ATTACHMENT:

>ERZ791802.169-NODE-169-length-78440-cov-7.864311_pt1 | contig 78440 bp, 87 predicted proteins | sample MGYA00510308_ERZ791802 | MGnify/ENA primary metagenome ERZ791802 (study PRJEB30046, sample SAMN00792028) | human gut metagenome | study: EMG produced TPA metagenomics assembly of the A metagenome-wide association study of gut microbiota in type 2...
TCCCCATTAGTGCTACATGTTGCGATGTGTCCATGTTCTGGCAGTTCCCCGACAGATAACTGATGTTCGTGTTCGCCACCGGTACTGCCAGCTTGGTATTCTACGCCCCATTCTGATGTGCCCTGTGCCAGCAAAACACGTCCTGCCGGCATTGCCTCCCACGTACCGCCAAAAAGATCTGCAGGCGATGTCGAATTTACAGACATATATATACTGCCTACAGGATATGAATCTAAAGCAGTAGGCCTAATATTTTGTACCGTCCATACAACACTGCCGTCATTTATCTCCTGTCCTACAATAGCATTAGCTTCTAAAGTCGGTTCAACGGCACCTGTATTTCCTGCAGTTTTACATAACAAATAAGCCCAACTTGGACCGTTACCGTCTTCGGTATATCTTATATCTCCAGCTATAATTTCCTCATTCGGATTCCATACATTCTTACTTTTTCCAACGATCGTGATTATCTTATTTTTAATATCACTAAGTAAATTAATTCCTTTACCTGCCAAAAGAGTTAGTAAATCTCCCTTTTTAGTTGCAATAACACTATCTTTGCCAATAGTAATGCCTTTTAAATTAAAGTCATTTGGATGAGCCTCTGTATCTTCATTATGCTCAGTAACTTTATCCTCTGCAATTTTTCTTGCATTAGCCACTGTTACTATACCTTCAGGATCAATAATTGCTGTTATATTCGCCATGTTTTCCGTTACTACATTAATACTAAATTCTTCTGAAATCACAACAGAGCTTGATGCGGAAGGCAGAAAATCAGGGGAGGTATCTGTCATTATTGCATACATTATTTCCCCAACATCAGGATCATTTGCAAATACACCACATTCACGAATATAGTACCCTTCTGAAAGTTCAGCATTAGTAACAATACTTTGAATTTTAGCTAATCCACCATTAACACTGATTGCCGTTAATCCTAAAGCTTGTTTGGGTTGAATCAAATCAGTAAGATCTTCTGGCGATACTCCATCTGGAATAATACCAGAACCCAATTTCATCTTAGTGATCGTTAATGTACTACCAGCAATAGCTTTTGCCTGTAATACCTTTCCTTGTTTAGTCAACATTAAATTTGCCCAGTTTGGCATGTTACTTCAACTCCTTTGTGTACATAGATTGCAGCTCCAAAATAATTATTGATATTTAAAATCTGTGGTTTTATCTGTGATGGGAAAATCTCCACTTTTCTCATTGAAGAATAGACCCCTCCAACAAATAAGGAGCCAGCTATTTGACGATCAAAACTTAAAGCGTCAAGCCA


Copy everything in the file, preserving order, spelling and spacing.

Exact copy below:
>ERZ791802.169-NODE-169-length-78440-cov-7.864311_pt1 | contig 78440 bp, 87 predicted proteins | sample MGYA00510308_ERZ791802 | MGnify/ENA primary metagenome ERZ791802 (study PRJEB30046, sample SAMN00792028) | human gut metagenome | study: EMG produced TPA metagenomics assembly of the A metagenome-wide association study of gut microbiota in type 2...
TCCCCATTAGTGCTACATGTTGCGATGTGTCCATGTTCTGGCAGTTCCCCGACAGATAACTGATGTTCGTGTTCGCCACCGGTACTGCCAGCTTGGTATTCTACGCCCCATTCTGATGTGCCCTGTGCCAGCAAAACACGTCCTGCCGGCATTGCCTCCCACGTACCGCCAAAAAGATCTGCAGGCGATGTCGAATTTACAGACATATATATACTGCCTACAGGATATGAATCTAAAGCAGTAGGCCTAATATTTTGTACCGTCCATACAACACTGCCGTCATTTATCTCCTGTCCTACAATAGCATTAGCTTCTAAAGTCGGTTCAACGGCACCTGTATTTCCTGCAGTTTTACATAACAAATAAGCCCAACTTGGACCGTTACCGTCTTCGGTATATCTTATATCTCCAGCTATAATTTCCTCATTCGGATTCCATACATTCTTACTTTTTCCAACGATCGTGATTATCTTATTTTTAATATCACTAAGTAAATTAATTCCTTTACCTGCCAAAAGAGTTAGTAAATCTCCCTTTTTAGTTGCAATAACACTATCTTTGCCAATAGTAATGCCTTTTAAATTAAAGTCATTTGGATGAGCCTCTGTATCTTCATTATGCTCAGTAACTTTATCCTCTGCAATTTTTCTTGCATTAGCCACTGTTACTATACCTTCAGGATCAATAATTGCTGTTATATTCGCCATGTTTTCCGTTACTACATTAATACTAAATTCTTCTGAAATCACAACAGAGCTTGATGCGGAAGGCAGAAAATCAGGGGAGGTATCTGTCATTATTGCATACATTATTTCCCCAACATCAGGATCATTTGCAAATACACCACATTCACGAATATAGTACCCTTCTGAAAGTTCAGCATTAGTAACAATACTTTGAATTTTAGCTAATCCACCATTAACACTGATTGCCGTTAATCCTAAAGCTTGTTTGGGTTGAATCAAATCAGTAAGATCTTCTGGCGATACTCCATCTGGAATAATACCAGAACCCAATTTCATCTTAGTGATCGTTAATGTACTACCAGCAATAGCTTTTGCCTGTAATACCTTTCCTTGTTTAGTCAACATTAAATTTGCCCAGTTTGGCATGTTACTTCAACTCCTTTGTGTACATAGATTGCAGCTCCAAAATAATTATTGATATTTAAAATCTGTGGTTTTATCTGTGATGGGAAAATCTCCACTTTTCTCATTGAAGAATAGACCCCTCCAACAAATAAGGAGCCAGCTATTTGACGATCAAAACTTAAAGCGTCAAGCCA